Romania The Continuing Secret Police Cover Up
The shadow of fallen dictator Nicolai Ceaucescu still darkens Romania. Fifteen years later, his former informants and cronies still litter the political landscape and torpedo all attempts to expose former crimes. Can Romania ever move forward if it so adamantly refuses to face its past?
He was cozy with former dictator Ceaucescu, but doesn't think that should prevent him from becoming Romania's next president.
Corneliu Vadim Tudor is not a modest man. He wears bright red ties, loves garish sunglasses, and likes to make a strong impression. These days he is crisscrossing the country and wholeheartedly promising the Romanians all the things many now lack: "Food. Heat. Medicine. Justice." What more could they want?
Tudor is preparing himself to be elected to the country's highest office at the end of the month. And his chances aren't half bad. In Romania's last presidential election almost four years ago, the eccentric politician garnered an impressive 33.2 percent of votes. This time around, the race is still up for grabs.
In the last campaign, Tudor blustered against Brussels bureaucracy, against national minorities, and even against Jews. But now he has abandoned the role of the far-right nationalist and toned down his act. In fact, now his Greater Romania Party even supports Romania's entry into what it calls a "united Europe."
But even this reformed version of Tudor remains a highly controversial man who is having trouble shedding his baggage from the past.
Only recently, the Romanian National Council for Researching the Secret Police "Securitate" Archives (CNSAS) -- a sort of Rumanian truth commission -- raised a stir during its efforts to uncover the activities of the country's once-powerful intelligence service, the Securitate. The council gave Tudor its blessing by declaring that the politician can no longer be classified as an agent of the Securitate.
The head of the CNSAS, Gheorghe Onisoru, cast the deciding vote in favor of Tudor. In Onisoru's opinion, Tudor's memos to the Securitate could by no means be seen as "memos from an informer." Instead, Onisoru said, they were nothing but simple conversation.
To critics, such as respected philosopher and former foreign minister Andrei Plesu, this is little more than a bad joke. They say that records from the communist era clearly prove that Tudor, acting as an "informal informant," denounced opponents of Nicolai Ceaucescu's regime, including other writers.
Of course, Tudor himself has made no secret of his close ties to Ceaucescu. In the olden days, he enjoyed playing the role of the loyal court poet, unctuously singing the praises of Bucharest's "titan of titans," who employed a carefully developed system of informants to help ensure the survival of his stone-age form of communism. The Securitate was the most important bulwark of the Ceaucescu regime.
Is the Past Still Present?
Romanians protest outside Ceaucescu's former palace to get secret police files opened.
It's precisely these former communists who are doing their best to torpedo all efforts to expose the old regime's atrocities. Many would prefer to let the past be the past. While Prime Minister Adrian Nastase's ruling Socialists are busy in Brussels, testifying to their willingness to reform and negotiating Romania's membership in the European Union, possibly by as early as 2007, government agencies continue to obstruct all attempts to shed light on the repressive machinery of the Ceaucescu era.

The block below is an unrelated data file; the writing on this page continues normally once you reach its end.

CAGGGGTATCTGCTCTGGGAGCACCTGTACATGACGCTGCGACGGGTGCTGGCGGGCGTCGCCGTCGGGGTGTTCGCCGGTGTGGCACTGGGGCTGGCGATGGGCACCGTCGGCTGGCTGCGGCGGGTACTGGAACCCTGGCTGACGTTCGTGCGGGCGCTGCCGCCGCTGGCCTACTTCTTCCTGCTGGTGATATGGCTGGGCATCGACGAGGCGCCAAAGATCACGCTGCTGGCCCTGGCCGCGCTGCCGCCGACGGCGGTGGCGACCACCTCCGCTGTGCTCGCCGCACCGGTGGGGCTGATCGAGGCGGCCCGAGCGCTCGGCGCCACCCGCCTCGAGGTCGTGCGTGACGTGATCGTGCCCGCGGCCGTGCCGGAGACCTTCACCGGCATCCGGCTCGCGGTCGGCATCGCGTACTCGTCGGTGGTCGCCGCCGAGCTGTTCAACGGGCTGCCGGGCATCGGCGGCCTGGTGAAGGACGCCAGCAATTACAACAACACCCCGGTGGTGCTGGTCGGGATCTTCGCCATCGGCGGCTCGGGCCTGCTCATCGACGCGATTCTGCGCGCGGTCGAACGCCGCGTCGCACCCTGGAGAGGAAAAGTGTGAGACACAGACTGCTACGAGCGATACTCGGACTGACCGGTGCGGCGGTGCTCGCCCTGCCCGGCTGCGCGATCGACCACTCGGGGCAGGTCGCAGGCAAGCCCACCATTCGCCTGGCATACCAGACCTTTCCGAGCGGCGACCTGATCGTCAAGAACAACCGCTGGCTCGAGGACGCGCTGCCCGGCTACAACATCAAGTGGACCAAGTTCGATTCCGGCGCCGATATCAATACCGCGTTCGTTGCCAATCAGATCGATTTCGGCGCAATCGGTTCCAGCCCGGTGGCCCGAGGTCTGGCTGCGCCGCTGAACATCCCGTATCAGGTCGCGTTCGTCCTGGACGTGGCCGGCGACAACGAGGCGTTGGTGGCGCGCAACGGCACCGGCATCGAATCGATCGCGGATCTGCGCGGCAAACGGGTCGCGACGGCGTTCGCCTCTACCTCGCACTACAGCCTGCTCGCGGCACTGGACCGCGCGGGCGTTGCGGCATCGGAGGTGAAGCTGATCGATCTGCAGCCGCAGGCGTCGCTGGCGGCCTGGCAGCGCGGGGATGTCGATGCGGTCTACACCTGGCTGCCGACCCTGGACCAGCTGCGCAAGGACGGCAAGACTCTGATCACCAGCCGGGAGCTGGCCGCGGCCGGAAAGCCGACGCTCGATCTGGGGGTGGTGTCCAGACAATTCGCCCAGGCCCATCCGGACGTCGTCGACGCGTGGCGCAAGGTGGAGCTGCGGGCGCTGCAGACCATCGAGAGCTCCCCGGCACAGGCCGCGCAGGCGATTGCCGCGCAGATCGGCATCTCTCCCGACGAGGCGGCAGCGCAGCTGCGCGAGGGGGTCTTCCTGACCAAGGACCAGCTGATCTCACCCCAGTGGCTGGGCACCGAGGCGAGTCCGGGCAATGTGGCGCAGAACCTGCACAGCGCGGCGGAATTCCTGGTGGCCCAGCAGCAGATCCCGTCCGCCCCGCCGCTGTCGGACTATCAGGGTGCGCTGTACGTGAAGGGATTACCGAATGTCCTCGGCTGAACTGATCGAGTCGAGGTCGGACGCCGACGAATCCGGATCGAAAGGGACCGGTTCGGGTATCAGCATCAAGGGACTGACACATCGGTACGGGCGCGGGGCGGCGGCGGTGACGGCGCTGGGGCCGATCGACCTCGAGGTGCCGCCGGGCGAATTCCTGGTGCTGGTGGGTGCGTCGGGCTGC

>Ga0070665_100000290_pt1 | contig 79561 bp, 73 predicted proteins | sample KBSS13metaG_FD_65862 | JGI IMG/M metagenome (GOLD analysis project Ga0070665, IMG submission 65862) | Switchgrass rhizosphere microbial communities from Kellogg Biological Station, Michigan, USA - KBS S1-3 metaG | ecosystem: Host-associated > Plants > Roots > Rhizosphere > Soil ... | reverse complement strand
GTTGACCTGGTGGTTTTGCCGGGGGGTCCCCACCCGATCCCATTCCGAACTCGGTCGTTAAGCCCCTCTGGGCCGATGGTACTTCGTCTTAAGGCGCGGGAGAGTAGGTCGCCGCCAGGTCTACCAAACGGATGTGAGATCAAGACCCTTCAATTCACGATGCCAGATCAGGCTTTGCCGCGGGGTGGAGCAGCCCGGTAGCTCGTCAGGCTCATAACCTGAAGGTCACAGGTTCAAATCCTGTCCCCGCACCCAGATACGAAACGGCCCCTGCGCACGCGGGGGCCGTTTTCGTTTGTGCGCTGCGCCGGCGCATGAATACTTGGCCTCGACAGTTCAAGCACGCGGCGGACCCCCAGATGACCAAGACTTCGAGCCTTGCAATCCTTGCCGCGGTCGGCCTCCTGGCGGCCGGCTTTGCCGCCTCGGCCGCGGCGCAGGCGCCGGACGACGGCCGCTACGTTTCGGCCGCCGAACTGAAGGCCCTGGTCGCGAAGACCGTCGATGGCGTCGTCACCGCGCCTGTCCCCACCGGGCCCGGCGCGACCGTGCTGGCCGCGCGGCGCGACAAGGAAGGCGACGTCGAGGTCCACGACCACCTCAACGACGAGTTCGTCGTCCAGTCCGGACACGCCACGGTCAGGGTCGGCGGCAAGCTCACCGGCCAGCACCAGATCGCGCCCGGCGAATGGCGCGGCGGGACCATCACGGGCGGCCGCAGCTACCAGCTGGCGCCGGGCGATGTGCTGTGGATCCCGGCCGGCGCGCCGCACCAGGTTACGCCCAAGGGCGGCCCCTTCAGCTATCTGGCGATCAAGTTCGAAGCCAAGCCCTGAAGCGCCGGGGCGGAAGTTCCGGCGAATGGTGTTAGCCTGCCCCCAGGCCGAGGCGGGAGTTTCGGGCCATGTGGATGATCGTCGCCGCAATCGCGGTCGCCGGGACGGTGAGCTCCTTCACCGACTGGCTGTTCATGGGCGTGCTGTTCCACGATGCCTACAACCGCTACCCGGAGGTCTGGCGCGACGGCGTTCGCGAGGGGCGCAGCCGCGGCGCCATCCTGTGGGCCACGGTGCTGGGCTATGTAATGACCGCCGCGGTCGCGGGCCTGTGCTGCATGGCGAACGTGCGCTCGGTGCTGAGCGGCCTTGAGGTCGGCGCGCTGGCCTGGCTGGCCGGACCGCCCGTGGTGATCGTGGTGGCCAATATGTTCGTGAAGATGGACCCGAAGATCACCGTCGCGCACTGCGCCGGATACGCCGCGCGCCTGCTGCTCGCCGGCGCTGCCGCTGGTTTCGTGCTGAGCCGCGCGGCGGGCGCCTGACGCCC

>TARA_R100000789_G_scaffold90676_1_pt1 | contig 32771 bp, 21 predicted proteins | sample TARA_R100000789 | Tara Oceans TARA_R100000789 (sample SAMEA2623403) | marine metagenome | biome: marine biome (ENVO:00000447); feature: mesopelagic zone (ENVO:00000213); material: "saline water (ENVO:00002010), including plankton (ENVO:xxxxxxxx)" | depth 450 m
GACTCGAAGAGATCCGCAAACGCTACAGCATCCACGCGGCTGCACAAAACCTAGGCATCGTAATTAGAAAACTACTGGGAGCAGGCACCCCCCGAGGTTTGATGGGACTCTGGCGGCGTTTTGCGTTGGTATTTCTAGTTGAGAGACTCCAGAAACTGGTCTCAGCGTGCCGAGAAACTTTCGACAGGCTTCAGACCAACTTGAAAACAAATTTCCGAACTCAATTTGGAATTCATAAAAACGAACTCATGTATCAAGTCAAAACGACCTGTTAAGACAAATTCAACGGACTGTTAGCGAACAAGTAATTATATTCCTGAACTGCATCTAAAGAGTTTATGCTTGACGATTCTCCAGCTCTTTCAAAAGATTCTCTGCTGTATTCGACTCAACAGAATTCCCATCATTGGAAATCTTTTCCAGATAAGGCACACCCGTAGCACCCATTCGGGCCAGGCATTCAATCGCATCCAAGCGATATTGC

Just how little the investigators into the Securitate have managed to uncover speaks volumes. So far they've only been able to review 1 percent of all relevant records. "An outrageously small number," complains Horia-Roman Patapievici, a publicist and one of the directors of the committee charged with investigating the Securitate. According to Patapievici, there is plenty of resistance, but "our main problem," he says, "is that we have no access to the Securitate archives."
Ironically, the SRI, Romania's domestic intelligence agency and one of the organizations that succeeded the Securitate, controls access to the potentially explosive mountains of records. The agency has repeatedly refused to surrender requested records, claiming reasons of "national security."
As a result, the CNSAS has thus far managed to disclose the names of just under 100 former Securitate officers and informants -- out of an estimated total of 15,000 former employees and hundreds of thousands of informants. Many of those whose names have been published no longer have to worry about the consequences. "About a third of those named," says historian Stejarel Olaru of the Romanian Institute of Contemporary History, "were already dead when the names were released."
There is no law that says former Securitate informants cannot be elected to public office. As a result, a man like Ristea Priboi can now serve as a member of parliament in Bucharest, despite the fact that his work as a colonel in the Securitate has long since been disclosed.
Olaru is convinced that most of the former Securitate officers have been absorbed into the country's nine intelligence agencies, including the SRI. "They make sure that the level of secrecy remains high. It's a matter of self-protection," says Olaru.
Olaru has already filed two lawsuits to protest the intelligence agency's methods, but to no avail. With a touch of malice, the historian predicts that if things continue at their current pace, "the reappraisal of our past will take at least another hundred years."
Translated from the German by Christopher Sultan